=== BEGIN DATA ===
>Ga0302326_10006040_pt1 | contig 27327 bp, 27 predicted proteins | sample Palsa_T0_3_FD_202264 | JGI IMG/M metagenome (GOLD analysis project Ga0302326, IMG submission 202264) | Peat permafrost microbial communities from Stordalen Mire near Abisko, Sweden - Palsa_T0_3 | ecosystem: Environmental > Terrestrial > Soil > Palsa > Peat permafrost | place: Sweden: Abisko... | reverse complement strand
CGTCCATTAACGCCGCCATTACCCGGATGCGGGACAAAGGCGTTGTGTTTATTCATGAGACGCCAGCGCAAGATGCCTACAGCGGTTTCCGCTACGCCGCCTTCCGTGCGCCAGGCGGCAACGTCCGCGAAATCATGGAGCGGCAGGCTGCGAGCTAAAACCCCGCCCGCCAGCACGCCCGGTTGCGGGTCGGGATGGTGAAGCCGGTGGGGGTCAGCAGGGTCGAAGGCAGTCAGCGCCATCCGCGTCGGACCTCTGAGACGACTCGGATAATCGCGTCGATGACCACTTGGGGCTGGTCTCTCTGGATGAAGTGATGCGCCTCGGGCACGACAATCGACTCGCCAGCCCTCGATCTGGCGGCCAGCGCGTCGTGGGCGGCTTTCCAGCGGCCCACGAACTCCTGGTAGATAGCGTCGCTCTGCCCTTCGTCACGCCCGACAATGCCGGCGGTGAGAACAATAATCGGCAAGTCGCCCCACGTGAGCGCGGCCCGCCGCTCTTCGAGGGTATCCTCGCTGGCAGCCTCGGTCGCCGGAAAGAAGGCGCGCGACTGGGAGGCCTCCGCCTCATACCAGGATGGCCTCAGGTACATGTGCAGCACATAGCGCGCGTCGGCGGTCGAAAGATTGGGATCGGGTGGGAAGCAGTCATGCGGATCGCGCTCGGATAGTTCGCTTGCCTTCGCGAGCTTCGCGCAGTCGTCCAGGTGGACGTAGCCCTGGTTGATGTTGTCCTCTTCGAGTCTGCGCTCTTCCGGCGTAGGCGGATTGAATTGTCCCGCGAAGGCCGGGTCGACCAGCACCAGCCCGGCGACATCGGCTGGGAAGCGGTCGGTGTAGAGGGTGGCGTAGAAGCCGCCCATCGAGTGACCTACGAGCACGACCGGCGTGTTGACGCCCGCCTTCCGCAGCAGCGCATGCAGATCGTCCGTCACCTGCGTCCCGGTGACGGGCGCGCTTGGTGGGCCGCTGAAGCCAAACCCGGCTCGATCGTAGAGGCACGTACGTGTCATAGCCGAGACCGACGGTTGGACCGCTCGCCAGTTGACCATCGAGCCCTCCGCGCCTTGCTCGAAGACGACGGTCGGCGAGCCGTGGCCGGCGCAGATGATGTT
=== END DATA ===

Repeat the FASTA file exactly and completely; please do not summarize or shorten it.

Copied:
>Ga0302326_10006040_pt1 | contig 27327 bp, 27 predicted proteins | sample Palsa_T0_3_FD_202264 | JGI IMG/M metagenome (GOLD analysis project Ga0302326, IMG submission 202264) | Peat permafrost microbial communities from Stordalen Mire near Abisko, Sweden - Palsa_T0_3 | ecosystem: Environmental > Terrestrial > Soil > Palsa > Peat permafrost | place: Sweden: Abisko... | reverse complement strand
CGTCCATTAACGCCGCCATTACCCGGATGCGGGACAAAGGCGTTGTGTTTATTCATGAGACGCCAGCGCAAGATGCCTACAGCGGTTTCCGCTACGCCGCCTTCCGTGCGCCAGGCGGCAACGTCCGCGAAATCATGGAGCGGCAGGCTGCGAGCTAAAACCCCGCCCGCCAGCACGCCCGGTTGCGGGTCGGGATGGTGAAGCCGGTGGGGGTCAGCAGGGTCGAAGGCAGTCAGCGCCATCCGCGTCGGACCTCTGAGACGACTCGGATAATCGCGTCGATGACCACTTGGGGCTGGTCTCTCTGGATGAAGTGATGCGCCTCGGGCACGACAATCGACTCGCCAGCCCTCGATCTGGCGGCCAGCGCGTCGTGGGCGGCTTTCCAGCGGCCCACGAACTCCTGGTAGATAGCGTCGCTCTGCCCTTCGTCACGCCCGACAATGCCGGCGGTGAGAACAATAATCGGCAAGTCGCCCCACGTGAGCGCGGCCCGCCGCTCTTCGAGGGTATCCTCGCTGGCAGCCTCGGTCGCCGGAAAGAAGGCGCGCGACTGGGAGGCCTCCGCCTCATACCAGGATGGCCTCAGGTACATGTGCAGCACATAGCGCGCGTCGGCGGTCGAAAGATTGGGATCGGGTGGGAAGCAGTCATGCGGATCGCGCTCGGATAGTTCGCTTGCCTTCGCGAGCTTCGCGCAGTCGTCCAGGTGGACGTAGCCCTGGTTGATGTTGTCCTCTTCGAGTCTGCGCTCTTCCGGCGTAGGCGGATTGAATTGTCCCGCGAAGGCCGGGTCGACCAGCACCAGCCCGGCGACATCGGCTGGGAAGCGGTCGGTGTAGAGGGTGGCGTAGAAGCCGCCCATCGAGTGACCTACGAGCACGACCGGCGTGTTGACGCCCGCCTTCCGCAGCAGCGCATGCAGATCGTCCGTCACCTGCGTCCCGGTGACGGGCGCGCTTGGTGGGCCGCTGAAGCCAAACCCGGCTCGATCGTAGAGGCACGTACGTGTCATAGCCGAGACCGACGGTTGGACCGCTCGCCAGTTGACCATCGAGCCCTCCGCGCCTTGCTCGAAGACGACGGTCGGCGAGCCGTGGCCGGCGCAGATGATGTT